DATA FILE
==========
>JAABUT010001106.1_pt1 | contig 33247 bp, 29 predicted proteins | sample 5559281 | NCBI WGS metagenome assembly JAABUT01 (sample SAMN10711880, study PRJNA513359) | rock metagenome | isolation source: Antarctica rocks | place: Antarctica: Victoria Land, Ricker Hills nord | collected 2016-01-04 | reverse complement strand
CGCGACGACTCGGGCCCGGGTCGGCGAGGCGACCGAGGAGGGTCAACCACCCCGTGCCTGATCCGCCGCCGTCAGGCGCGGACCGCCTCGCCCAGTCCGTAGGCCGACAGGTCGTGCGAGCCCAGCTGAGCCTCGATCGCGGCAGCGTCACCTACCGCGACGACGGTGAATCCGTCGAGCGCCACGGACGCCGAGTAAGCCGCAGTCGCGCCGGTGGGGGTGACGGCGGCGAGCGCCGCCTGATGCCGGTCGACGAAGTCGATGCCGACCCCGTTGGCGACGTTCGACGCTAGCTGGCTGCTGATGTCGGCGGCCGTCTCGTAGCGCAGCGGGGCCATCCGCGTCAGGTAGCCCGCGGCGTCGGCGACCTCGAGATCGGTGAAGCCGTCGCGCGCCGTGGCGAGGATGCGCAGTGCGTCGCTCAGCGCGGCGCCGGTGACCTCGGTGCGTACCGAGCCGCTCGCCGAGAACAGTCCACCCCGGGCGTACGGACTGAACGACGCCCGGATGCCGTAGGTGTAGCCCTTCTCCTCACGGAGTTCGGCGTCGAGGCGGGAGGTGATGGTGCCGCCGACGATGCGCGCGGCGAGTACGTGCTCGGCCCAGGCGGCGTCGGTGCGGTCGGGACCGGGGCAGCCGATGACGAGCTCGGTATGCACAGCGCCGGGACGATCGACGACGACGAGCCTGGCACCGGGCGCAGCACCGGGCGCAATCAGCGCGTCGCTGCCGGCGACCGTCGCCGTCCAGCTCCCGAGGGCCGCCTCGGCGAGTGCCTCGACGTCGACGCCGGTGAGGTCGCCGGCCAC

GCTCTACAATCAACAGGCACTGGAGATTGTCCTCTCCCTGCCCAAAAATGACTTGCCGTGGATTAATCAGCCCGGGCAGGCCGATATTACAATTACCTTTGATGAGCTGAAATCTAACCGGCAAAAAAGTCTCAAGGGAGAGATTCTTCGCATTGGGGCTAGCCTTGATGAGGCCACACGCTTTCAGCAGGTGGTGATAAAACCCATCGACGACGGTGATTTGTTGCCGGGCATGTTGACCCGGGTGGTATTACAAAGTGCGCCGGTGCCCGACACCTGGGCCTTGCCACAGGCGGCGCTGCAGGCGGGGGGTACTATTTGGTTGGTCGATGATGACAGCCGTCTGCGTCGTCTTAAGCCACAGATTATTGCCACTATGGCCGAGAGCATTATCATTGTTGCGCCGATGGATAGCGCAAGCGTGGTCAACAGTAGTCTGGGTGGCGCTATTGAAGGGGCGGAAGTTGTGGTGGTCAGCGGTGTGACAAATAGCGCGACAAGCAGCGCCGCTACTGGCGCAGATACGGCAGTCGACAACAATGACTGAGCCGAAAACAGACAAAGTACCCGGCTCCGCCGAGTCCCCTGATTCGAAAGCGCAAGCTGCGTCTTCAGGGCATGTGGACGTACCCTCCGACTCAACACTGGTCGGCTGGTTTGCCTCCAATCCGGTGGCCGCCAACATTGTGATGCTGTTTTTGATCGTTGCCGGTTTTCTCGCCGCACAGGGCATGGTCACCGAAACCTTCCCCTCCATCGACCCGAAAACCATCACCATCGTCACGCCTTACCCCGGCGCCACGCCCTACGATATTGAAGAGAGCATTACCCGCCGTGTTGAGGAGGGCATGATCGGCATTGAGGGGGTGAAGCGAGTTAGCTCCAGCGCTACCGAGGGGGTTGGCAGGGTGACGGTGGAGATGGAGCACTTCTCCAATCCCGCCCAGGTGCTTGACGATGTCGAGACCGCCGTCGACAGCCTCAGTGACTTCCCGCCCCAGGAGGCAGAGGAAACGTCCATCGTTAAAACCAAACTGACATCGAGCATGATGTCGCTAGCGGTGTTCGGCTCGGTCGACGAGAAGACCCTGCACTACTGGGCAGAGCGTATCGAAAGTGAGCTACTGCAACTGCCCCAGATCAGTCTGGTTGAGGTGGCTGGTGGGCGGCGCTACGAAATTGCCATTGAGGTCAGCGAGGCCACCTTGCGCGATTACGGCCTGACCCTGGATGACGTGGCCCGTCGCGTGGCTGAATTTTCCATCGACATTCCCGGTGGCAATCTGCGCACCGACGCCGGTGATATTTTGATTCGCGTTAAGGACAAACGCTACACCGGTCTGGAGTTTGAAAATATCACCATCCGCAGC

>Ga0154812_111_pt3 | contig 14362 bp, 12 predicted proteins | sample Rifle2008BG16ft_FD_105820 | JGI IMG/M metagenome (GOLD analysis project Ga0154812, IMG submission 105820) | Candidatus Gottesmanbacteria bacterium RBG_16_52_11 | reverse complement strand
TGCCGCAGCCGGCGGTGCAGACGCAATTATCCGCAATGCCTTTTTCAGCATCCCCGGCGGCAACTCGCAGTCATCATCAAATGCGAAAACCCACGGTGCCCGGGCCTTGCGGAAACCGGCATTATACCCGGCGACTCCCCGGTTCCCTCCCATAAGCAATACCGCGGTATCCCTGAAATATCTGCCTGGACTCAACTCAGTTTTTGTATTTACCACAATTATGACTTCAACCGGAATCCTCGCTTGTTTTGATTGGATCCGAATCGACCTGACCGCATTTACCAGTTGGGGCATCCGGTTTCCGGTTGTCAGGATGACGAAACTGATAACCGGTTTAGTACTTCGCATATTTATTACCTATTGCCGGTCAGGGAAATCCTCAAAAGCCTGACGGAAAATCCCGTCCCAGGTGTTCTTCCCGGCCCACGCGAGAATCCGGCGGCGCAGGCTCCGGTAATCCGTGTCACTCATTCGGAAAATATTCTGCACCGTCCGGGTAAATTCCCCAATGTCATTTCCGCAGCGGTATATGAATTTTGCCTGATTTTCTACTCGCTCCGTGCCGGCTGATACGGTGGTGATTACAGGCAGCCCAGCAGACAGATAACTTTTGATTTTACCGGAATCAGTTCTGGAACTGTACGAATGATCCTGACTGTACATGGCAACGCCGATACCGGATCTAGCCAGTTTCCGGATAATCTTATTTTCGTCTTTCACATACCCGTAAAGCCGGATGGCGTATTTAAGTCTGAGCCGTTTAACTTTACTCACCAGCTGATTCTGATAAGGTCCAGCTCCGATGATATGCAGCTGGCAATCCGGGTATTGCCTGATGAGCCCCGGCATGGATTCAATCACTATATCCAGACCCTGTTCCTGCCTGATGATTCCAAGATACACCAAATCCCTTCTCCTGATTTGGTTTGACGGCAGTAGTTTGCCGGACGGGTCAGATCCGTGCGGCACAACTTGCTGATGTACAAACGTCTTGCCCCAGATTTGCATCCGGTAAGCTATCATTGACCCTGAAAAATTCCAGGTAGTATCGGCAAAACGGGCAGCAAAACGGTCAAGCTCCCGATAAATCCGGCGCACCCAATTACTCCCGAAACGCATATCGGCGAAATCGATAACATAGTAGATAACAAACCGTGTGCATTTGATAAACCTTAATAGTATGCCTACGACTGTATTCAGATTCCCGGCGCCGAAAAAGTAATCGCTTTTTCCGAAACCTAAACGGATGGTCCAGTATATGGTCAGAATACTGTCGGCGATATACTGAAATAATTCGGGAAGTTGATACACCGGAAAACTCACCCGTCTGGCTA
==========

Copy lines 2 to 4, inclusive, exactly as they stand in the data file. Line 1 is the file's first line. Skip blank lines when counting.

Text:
CGCGACGACTCGGGCCCGGGTCGGCGAGGCGACCGAGGAGGGTCAACCACCCCGTGCCTGATCCGCCGCCGTCAGGCGCGGACCGCCTCGCCCAGTCCGTAGGCCGACAGGTCGTGCGAGCCCAGCTGAGCCTCGATCGCGGCAGCGTCACCTACCGCGACGACGGTGAATCCGTCGAGCGCCACGGACGCCGAGTAAGCCGCAGTCGCGCCGGTGGGGGTGACGGCGGCGAGCGCCGCCTGATGCCGGTCGACGAAGTCGATGCCGACCCCGTTGGCGACGTTCGACGCTAGCTGGCTGCTGATGTCGGCGGCCGTCTCGTAGCGCAGCGGGGCCATCCGCGTCAGGTAGCCCGCGGCGTCGGCGACCTCGAGATCGGTGAAGCCGTCGCGCGCCGTGGCGAGGATGCGCAGTGCGTCGCTCAGCGCGGCGCCGGTGACCTCGGTGCGTACCGAGCCGCTCGCCGAGAACAGTCCACCCCGGGCGTACGGACTGAACGACGCCCGGATGCCGTAGGTGTAGCCCTTCTCCTCACGGAGTTCGGCGTCGAGGCGGGAGGTGATGGTGCCGCCGACGATGCGCGCGGCGAGTACGTGCTCGGCCCAGGCGGCGTCGGTGCGGTCGGGACCGGGGCAGCCGATGACGAGCTCGGTATGCACAGCGCCGGGACGATCGACGACGACGAGCCTGGCACCGGGCGCAGCACCGGGCGCAATCAGCGCGTCGCTGCCGGCGACCGTCGCCGTCCAGCTCCCGAGGGCCGCCTCGGCGAGTGCCTCGACGTCGACGCCGGTGAGGTCGCCGGCCAC

GCTCTACAATCAACAGGCACTGGAGATTGTCCTCTCCCTGCCCAAAAATGACTTGCCGTGGATTAATCAGCCCGGGCAGGCCGATATTACAATTACCTTTGATGAGCTGAAATCTAACCGGCAAAAAAGTCTCAAGGGAGAGATTCTTCGCATTGGGGCTAGCCTTGATGAGGCCACACGCTTTCAGCAGGTGGTGATAAAACCCATCGACGACGGTGATTTGTTGCCGGGCATGTTGACCCGGGTGGTATTACAAAGTGCGCCGGTGCCCGACACCTGGGCCTTGCCACAGGCGGCGCTGCAGGCGGGGGGTACTATTTGGTTGGTCGATGATGACAGCCGTCTGCGTCGTCTTAAGCCACAGATTATTGCCACTATGGCCGAGAGCATTATCATTGTTGCGCCGATGGATAGCGCAAGCGTGGTCAACAGTAGTCTGGGTGGCGCTATTGAAGGGGCGGAAGTTGTGGTGGTCAGCGGTGTGACAAATAGCGCGACAAGCAGCGCCGCTACTGGCGCAGATACGGCAGTCGACAACAATGACTGAGCCGAAAACAGACAAAGTACCCGGCTCCGCCGAGTCCCCTGATTCGAAAGCGCAAGCTGCGTCTTCAGGGCATGTGGACGTACCCTCCGACTCAACACTGGTCGGCTGGTTTGCCTCCAATCCGGTGGCCGCCAACATTGTGATGCTGTTTTTGATCGTTGCCGGTTTTCTCGCCGCACAGGGCATGGTCACCGAAACCTTCCCCTCCATCGACCCGAAAACCATCACCATCGTCACGCCTTACCCCGGCGCCACGCCCTACGATATTGAAGAGAGCATTACCCGCCGTGTTGAGGAGGGCATGATCGGCATTGAGGGGGTGAAGCGAGTTAGCTCCAGCGCTACCGAGGGGGTTGGCAGGGTGACGGTGGAGATGGAGCACTTCTCCAATCCCGCCCAGGTGCTTGACGATGTCGAGACCGCCGTCGACAGCCTCAGTGACTTCCCGCCCCAGGAGGCAGAGGAAACGTCCATCGTTAAAACCAAACTGACATCGAGCATGATGTCGCTAGCGGTGTTCGGCTCGGTCGACGAGAAGACCCTGCACTACTGGGCAGAGCGTATCGAAAGTGAGCTACTGCAACTGCCCCAGATCAGTCTGGTTGAGGTGGCTGGTGGGCGGCGCTACGAAATTGCCATTGAGGTCAGCGAGGCCACCTTGCGCGATTACGGCCTGACCCTGGATGACGTGGCCCGTCGCGTGGCTGAATTTTCCATCGACATTCCCGGTGGCAATCTGCGCACCGACGCCGGTGATATTTTGATTCGCGTTAAGGACAAACGCTACACCGGTCTGGAGTTTGAAAATATCACCATCCGCAGC

>Ga0154812_111_pt3 | contig 14362 bp, 12 predicted proteins | sample Rifle2008BG16ft_FD_105820 | JGI IMG/M metagenome (GOLD analysis project Ga0154812, IMG submission 105820) | Candidatus Gottesmanbacteria bacterium RBG_16_52_11 | reverse complement strand